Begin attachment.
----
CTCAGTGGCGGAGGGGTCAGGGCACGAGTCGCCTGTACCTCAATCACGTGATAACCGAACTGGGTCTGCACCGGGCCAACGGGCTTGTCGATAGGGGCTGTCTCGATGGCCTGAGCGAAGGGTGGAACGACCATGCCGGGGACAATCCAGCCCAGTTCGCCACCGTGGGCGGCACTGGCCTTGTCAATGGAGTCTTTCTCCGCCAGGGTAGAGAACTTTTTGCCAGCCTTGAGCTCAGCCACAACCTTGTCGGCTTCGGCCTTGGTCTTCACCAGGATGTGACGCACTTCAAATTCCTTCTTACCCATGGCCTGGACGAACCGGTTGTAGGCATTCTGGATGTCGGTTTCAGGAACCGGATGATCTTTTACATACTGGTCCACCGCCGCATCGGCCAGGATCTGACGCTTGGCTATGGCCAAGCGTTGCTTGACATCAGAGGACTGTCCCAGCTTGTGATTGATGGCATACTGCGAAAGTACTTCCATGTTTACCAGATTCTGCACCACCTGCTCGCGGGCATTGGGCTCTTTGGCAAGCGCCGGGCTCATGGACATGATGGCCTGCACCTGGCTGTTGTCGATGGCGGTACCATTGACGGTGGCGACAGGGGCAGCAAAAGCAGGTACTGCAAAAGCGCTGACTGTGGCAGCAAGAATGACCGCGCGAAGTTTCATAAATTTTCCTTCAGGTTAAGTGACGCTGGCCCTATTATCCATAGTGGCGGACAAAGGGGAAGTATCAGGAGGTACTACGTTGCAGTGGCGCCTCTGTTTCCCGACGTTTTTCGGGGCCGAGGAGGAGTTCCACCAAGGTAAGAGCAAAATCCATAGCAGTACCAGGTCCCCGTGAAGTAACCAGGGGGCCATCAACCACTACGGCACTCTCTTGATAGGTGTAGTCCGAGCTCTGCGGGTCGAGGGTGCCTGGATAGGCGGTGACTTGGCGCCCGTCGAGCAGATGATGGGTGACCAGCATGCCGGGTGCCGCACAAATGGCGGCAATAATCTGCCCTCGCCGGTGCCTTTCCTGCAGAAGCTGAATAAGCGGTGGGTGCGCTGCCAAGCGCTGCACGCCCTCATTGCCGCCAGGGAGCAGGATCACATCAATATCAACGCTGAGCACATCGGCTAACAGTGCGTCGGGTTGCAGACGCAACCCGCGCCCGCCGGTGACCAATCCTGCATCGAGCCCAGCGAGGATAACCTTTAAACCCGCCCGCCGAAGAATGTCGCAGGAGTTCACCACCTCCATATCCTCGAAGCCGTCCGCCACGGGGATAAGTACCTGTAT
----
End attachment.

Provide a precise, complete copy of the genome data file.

CTCAGTGGCGGAGGGGTCAGGGCACGAGTCGCCTGTACCTCAATCACGTGATAACCGAACTGGGTCTGCACCGGGCCAACGGGCTTGTCGATAGGGGCTGTCTCGATGGCCTGAGCGAAGGGTGGAACGACCATGCCGGGGACAATCCAGCCCAGTTCGCCACCGTGGGCGGCACTGGCCTTGTCAATGGAGTCTTTCTCCGCCAGGGTAGAGAACTTTTTGCCAGCCTTGAGCTCAGCCACAACCTTGTCGGCTTCGGCCTTGGTCTTCACCAGGATGTGACGCACTTCAAATTCCTTCTTACCCATGGCCTGGACGAACCGGTTGTAGGCATTCTGGATGTCGGTTTCAGGAACCGGATGATCTTTTACATACTGGTCCACCGCCGCATCGGCCAGGATCTGACGCTTGGCTATGGCCAAGCGTTGCTTGACATCAGAGGACTGTCCCAGCTTGTGATTGATGGCATACTGCGAAAGTACTTCCATGTTTACCAGATTCTGCACCACCTGCTCGCGGGCATTGGGCTCTTTGGCAAGCGCCGGGCTCATGGACATGATGGCCTGCACCTGGCTGTTGTCGATGGCGGTACCATTGACGGTGGCGACAGGGGCAGCAAAAGCAGGTACTGCAAAAGCGCTGACTGTGGCAGCAAGAATGACCGCGCGAAGTTTCATAAATTTTCCTTCAGGTTAAGTGACGCTGGCCCTATTATCCATAGTGGCGGACAAAGGGGAAGTATCAGGAGGTACTACGTTGCAGTGGCGCCTCTGTTTCCCGACGTTTTTCGGGGCCGAGGAGGAGTTCCACCAAGGTAAGAGCAAAATCCATAGCAGTACCAGGTCCCCGTGAAGTAACCAGGGGGCCATCAACCACTACGGCACTCTCTTGATAGGTGTAGTCCGAGCTCTGCGGGTCGAGGGTGCCTGGATAGGCGGTGACTTGGCGCCCGTCGAGCAGATGATGGGTGACCAGCATGCCGGGTGCCGCACAAATGGCGGCAATAATCTGCCCTCGCCGGTGCCTTTCCTGCAGAAGCTGAATAAGCGGTGGGTGCGCTGCCAAGCGCTGCACGCCCTCATTGCCGCCAGGGAGCAGGATCACATCAATATCAACGCTGAGCACATCGGCTAACAGTGCGTCGGGTTGCAGACGCAACCCGCGCCCGCCGGTGACCAATCCTGCATCGAGCCCAGCGAGGATAACCTTTAAACCCGCCCGCCGAAGAATGTCGCAGGAGTTCACCACCTCCATATCCTCGAAGCCGTCCGCCACGGGGATAAGTACCTGTAT